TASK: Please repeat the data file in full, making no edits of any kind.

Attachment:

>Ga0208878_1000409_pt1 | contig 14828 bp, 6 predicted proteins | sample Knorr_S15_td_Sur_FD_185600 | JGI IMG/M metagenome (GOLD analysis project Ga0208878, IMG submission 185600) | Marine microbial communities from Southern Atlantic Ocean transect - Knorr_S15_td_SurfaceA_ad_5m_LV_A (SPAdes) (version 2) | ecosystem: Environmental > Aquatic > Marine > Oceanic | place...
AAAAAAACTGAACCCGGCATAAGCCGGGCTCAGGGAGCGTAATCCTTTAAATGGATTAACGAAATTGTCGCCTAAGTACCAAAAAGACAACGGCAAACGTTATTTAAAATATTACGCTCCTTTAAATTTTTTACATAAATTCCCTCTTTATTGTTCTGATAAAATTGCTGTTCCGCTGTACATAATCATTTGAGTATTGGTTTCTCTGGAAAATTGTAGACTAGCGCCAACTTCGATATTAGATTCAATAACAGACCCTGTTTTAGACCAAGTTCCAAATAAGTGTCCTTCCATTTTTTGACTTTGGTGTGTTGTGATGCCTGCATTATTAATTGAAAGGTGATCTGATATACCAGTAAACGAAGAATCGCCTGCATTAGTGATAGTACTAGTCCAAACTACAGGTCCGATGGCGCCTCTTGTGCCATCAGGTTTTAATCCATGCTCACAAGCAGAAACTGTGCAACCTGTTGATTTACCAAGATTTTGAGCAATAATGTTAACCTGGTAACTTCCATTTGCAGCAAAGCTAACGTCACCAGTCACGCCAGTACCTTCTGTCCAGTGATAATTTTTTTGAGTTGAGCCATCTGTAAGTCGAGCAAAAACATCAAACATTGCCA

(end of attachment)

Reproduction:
>Ga0208878_1000409_pt1 | contig 14828 bp, 6 predicted proteins | sample Knorr_S15_td_Sur_FD_185600 | JGI IMG/M metagenome (GOLD analysis project Ga0208878, IMG submission 185600) | Marine microbial communities from Southern Atlantic Ocean transect - Knorr_S15_td_SurfaceA_ad_5m_LV_A (SPAdes) (version 2) | ecosystem: Environmental > Aquatic > Marine > Oceanic | place...
AAAAAAACTGAACCCGGCATAAGCCGGGCTCAGGGAGCGTAATCCTTTAAATGGATTAACGAAATTGTCGCCTAAGTACCAAAAAGACAACGGCAAACGTTATTTAAAATATTACGCTCCTTTAAATTTTTTACATAAATTCCCTCTTTATTGTTCTGATAAAATTGCTGTTCCGCTGTACATAATCATTTGAGTATTGGTTTCTCTGGAAAATTGTAGACTAGCGCCAACTTCGATATTAGATTCAATAACAGACCCTGTTTTAGACCAAGTTCCAAATAAGTGTCCTTCCATTTTTTGACTTTGGTGTGTTGTGATGCCTGCATTATTAATTGAAAGGTGATCTGATATACCAGTAAACGAAGAATCGCCTGCATTAGTGATAGTACTAGTCCAAACTACAGGTCCGATGGCGCCTCTTGTGCCATCAGGTTTTAATCCATGCTCACAAGCAGAAACTGTGCAACCTGTTGATTTACCAAGATTTTGAGCAATAATGTTAACCTGGTAACTTCCATTTGCAGCAAAGCTAACGTCACCAGTCACGCCAGTACCTTCTGTCCAGTGATAATTTTTTTGAGTTGAGCCATCTGTAAGTCGAGCAAAAACATCAAACATTGCCA